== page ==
Brown plans to welcome students from each class year back in Spring 2021

By
University News Editor
Thursday, October 29, 2020

The University plans to offer an in-person residential experience for students from each undergraduate class for the spring semester, though space constraints may limit how many students can return. 

Our goal is to allow a larger number of undergraduate students to return to campus, while ensuring that students who choose to study remotely can do so,” President Christina Paxson P’19 wrote in a campus-wide email Thursday afternoon. Faculty with “health or other concerns” will continue to have the option to work remotely, she added.

All first-years, who will officially matriculate in January, will have the option to live on campus in University residence halls. 

RPLs currently serving remotely as well as students who live in unsafe environments, who are returning from a medical leave and those with other exceptional circumstances will all be allowed to live on campus or in University-owned or leased housing. The same exceptions will be made for international students for whom studying remotely will cause hardship due to travel restrictions, visas or access to employment training programs in the United States 

Currently enrolled students will have the option to maintain their fall location of study. But many of those living on campus may be asked to relocate to a different residence hall or University-leased space in the spring.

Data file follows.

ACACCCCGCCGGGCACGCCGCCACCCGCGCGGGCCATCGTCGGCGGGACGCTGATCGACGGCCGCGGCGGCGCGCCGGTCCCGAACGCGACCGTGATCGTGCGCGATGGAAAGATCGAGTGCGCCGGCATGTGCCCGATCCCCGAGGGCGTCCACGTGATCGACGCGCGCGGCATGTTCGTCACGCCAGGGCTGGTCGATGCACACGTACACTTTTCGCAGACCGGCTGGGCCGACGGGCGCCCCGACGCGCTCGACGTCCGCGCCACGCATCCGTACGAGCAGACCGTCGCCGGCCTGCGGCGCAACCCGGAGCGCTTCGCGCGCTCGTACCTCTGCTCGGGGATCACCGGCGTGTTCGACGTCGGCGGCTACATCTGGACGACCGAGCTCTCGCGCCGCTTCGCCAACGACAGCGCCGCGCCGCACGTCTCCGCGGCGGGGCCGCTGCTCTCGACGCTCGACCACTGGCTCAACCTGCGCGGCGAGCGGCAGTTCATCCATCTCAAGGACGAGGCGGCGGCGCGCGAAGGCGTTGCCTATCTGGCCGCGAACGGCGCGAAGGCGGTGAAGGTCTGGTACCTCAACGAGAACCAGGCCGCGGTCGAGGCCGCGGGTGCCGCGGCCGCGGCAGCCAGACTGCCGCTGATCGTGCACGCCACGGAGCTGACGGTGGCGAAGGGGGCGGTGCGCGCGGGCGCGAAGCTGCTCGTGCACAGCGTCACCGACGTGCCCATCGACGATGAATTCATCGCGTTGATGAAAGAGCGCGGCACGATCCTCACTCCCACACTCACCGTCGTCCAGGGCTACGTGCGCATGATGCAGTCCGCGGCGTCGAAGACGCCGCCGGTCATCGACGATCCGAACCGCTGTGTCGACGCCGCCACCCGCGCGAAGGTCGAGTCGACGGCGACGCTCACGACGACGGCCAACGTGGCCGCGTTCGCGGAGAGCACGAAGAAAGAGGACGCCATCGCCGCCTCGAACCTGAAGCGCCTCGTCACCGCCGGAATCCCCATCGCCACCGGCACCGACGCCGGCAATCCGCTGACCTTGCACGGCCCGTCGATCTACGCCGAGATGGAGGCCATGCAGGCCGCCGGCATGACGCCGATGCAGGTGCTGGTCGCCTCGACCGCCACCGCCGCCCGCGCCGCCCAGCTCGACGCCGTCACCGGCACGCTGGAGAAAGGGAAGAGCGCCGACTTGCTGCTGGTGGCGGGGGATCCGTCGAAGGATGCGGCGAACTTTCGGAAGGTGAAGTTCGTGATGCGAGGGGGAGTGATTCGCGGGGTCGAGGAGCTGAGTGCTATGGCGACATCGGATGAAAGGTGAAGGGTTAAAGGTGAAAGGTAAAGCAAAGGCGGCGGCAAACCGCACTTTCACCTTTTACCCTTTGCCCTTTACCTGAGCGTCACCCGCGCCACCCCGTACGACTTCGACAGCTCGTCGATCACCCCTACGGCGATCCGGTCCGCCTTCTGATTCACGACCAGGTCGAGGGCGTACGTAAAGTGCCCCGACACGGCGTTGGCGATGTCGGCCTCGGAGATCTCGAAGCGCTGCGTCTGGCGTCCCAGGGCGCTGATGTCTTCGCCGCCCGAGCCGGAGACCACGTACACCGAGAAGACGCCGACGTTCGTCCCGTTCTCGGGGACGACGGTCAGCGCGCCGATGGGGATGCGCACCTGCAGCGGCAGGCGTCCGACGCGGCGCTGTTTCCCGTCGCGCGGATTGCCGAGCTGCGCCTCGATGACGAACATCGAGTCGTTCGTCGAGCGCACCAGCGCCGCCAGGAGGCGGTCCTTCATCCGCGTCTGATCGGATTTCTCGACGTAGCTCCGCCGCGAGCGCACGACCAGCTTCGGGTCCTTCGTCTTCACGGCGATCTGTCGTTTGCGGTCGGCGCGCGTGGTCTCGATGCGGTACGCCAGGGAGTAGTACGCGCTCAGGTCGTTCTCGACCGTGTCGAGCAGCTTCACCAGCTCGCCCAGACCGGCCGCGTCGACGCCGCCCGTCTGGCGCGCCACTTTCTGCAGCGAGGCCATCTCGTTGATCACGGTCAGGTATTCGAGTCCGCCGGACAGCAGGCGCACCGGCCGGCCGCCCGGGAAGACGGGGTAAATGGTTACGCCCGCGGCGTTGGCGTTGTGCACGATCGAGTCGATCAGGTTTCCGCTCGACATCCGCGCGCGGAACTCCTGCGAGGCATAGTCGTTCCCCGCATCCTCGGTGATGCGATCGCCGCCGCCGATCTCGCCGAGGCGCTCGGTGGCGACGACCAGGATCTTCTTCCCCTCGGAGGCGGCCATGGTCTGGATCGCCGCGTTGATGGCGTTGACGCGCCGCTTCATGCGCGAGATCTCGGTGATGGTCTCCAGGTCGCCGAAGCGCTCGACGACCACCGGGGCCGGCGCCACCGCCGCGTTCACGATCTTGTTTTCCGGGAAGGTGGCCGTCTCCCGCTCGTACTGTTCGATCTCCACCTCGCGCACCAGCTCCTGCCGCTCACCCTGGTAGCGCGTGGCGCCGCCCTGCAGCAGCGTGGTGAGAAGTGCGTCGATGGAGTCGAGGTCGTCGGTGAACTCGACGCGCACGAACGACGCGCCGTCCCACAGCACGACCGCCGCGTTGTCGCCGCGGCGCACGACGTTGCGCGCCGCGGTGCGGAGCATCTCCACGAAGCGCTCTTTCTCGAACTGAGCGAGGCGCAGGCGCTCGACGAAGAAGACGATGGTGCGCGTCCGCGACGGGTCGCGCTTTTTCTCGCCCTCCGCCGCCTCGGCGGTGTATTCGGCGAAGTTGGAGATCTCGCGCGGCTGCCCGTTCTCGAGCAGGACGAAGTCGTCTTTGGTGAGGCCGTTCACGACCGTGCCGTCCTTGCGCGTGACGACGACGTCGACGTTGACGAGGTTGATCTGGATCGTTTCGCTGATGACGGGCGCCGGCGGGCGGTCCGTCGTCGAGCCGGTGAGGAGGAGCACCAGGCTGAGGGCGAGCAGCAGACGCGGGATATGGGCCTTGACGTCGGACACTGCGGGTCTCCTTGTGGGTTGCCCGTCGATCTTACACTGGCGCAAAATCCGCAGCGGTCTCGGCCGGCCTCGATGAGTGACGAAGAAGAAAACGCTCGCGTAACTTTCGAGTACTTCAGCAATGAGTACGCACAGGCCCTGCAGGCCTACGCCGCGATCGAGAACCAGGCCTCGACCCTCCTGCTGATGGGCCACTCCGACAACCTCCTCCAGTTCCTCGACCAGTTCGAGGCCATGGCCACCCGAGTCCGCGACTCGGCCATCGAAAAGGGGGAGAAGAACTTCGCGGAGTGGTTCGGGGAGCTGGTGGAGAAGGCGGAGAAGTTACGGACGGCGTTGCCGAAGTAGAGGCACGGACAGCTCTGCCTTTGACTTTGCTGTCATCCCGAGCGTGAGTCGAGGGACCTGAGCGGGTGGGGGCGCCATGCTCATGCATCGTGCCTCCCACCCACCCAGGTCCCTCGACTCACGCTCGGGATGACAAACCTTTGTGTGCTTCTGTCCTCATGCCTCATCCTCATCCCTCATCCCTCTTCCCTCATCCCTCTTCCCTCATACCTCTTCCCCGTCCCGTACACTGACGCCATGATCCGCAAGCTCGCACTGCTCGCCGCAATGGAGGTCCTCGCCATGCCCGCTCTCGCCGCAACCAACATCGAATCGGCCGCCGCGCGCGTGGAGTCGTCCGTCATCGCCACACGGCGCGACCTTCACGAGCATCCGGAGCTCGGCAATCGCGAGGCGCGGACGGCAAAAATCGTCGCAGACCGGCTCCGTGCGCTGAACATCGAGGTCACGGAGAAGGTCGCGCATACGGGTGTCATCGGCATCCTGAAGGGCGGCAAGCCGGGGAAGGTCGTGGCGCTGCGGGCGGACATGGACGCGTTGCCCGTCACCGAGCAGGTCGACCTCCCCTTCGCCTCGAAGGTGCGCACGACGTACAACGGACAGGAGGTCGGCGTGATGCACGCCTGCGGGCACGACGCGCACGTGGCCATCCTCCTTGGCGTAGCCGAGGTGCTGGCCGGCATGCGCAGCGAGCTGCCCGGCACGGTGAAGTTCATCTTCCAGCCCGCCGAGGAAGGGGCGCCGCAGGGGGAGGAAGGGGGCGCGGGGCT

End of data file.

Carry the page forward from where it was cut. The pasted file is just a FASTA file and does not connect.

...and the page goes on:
All juniors and seniors will have the option to live off-campus in the Providence area without requiring permission. 

First-years and sophomores are not eligible for off-campus permission, and may not live off-campus in the Providence area, Paxson wrote.

Paxson noted that it may not be possible to accommodate all students who wish to return to Providence, given the limited number of single-occupancy rooms available on campus as well as the number of available apartments in close proximity to Brown. 

All students who choose to take a personal leave in the spring will have the option to return to campus in the summer for their second residential term, she added.

If more students request to live on campus than space permits, the University will use a lottery, with juniors who are currently studying remotely receiving preference, followed by sophomores studying remotely. Seniors, juniors and sophomores who are currently taking a personal leave, respectively, will receive preference after juniors and sophomores with remote status.

The announcement came amid climbing COVID-19 cases in Rhode Island and across the country. “We know that the nation is at a precarious point in the pandemic,” Paxson wrote. Nationwide, travel restrictions are tightening and infection rates are increasing.

“Despite this challenging national picture, Brown is very fortunate to be faring well,” she added.

From Oct. 21 – Oct. 23, the University recorded eight positive asymptomatic test results, more than it had experienced in any three-day period to date, Russell Carey wrote in a campus-wide email Oct. 24. Nonetheless, the positivity rate in that timeframe remained low at 0.15 percent, he added. 

Recognizing the ever-evolving nature of the global health crisis, Paxson underscored a need for flexibility and commitment to following ongoing public health guidelines. “To realize our goals for a healthy spring term, we must persist in sharing the responsibility of caring for each other and our neighbors in Providence,” she wrote. 

All currently enrolled students and those who have requested to return from personal leave will receive a message early next week with a link to their Spring 2021 Location of Study Forms. This form must be submitted by 11:59 p.m. EST Nov. 8.

Categories: COVID-19 Updates, News, University News

Article layout by Jed Fox / Herald

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